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Better battery for your buck: Intel’s new Haswell chips focus on low power consumption rather than increased speeds


Intel have released details of their new Haswell CPUs - the latest generation of their Core range – emphasing the chip’s low power consumption, rather than its more minimal increases in processing power.

Intel says that its new processors will be 20 times more power-efficient when idle than Sandy Bridge (their 2011 architecture) with this increase boosting longevity, and meaning that laptops running the chips could be left in suspended mode for up to 10 days.

Compared with last year’s Core i7 chips the new Haswell processors will also offer three more hours of HD video playback and will heat up significantly less.

These improvements are part of Intel’s battle with Cambridge-based chip designers ARM for supremacy in the post-PC market – that is to say, the rivalry over who will supply chips for mobile devices including tablets and laptops.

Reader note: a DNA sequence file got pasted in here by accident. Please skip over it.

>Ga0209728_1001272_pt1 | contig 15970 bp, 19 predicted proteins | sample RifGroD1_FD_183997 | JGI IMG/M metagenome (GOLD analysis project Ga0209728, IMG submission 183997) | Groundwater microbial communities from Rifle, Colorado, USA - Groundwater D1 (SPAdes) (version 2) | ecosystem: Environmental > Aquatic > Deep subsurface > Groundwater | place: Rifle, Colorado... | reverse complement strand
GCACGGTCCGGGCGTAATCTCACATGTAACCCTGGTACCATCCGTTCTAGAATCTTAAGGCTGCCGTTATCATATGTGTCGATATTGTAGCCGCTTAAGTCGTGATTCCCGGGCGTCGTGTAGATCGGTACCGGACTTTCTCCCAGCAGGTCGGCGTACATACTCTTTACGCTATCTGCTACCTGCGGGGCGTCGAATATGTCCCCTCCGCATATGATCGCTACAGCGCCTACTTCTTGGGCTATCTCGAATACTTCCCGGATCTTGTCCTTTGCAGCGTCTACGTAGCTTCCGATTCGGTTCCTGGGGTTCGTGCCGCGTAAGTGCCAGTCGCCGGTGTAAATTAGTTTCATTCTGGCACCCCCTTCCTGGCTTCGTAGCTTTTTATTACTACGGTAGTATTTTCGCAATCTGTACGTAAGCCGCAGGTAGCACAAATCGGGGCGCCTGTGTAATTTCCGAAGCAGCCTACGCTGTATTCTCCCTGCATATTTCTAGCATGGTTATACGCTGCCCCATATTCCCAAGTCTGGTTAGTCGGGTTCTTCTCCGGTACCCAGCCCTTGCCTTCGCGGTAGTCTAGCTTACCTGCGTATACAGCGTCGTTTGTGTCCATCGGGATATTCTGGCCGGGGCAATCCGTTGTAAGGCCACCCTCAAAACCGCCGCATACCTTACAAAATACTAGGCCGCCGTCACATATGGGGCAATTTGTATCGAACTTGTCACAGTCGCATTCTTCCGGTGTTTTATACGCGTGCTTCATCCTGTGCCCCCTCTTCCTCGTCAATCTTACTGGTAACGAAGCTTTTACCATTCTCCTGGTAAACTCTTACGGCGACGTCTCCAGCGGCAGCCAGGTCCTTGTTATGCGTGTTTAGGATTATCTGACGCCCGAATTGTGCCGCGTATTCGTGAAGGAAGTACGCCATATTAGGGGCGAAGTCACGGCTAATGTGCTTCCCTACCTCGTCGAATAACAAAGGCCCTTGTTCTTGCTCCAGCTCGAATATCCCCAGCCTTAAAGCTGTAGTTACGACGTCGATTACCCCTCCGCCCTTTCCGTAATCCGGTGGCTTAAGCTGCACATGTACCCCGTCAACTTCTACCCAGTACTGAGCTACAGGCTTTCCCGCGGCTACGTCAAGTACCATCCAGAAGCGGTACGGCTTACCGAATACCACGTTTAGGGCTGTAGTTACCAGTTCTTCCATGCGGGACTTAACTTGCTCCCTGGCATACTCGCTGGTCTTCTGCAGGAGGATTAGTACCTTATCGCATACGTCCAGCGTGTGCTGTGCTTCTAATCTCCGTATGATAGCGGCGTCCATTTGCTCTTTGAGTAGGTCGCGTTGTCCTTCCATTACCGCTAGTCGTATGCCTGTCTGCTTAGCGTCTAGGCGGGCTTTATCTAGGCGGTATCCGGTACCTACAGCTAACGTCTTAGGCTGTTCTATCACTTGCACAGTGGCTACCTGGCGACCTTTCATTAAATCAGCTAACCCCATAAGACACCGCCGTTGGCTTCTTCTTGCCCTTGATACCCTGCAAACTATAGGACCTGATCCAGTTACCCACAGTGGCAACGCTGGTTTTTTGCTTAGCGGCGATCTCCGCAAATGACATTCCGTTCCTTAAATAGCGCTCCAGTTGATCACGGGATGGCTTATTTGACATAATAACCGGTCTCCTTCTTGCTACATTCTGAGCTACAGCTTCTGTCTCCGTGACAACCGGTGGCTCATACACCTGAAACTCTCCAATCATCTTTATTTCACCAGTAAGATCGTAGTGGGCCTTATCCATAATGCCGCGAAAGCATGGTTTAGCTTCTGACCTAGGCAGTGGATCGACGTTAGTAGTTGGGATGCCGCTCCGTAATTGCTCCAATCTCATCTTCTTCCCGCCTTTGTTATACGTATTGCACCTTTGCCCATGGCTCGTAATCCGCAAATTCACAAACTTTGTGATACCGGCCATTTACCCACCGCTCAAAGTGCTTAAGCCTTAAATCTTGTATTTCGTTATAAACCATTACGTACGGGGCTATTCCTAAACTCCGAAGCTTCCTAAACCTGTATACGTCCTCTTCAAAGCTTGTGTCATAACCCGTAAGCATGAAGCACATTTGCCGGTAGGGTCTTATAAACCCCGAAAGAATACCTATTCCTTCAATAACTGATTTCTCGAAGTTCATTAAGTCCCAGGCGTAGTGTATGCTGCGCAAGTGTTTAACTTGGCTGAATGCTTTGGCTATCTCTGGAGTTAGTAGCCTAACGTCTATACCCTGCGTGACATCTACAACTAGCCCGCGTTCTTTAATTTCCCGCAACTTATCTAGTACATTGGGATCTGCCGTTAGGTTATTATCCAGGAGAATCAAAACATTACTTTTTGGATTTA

Historically, ARM have produced chips that drain less battery power than Intel, but with the decline of the market for desktop computers, Intel has found itself needing to pivot into mobile.

The new Haswell chips are part of this change in the company, and as well as squeezing more processing power from each watt, they’ll also be slimmer, allowing for smaller mobile devices.

Haswell is also designed to provide better integrated graphics than previous generations, with a new Iris model that Intel claims can offer double or even triple the performance of the Intel HD graphics 4000 that is embedded in the most current Ivy Bridge processors.

However, this increasing in graphical heft won’t be standard on all of the new processors, and Intel is creating five tiers of the Iris graphics system, with beefier processors seeing the greatest increase in graphics power.

ARM, though, claim they are not worried by Intel’s advances. As reported by ZDNet, the company have set their sights on the mid-range of the smartphone market instead, which they expect to grow to 500 million units a year by 2015.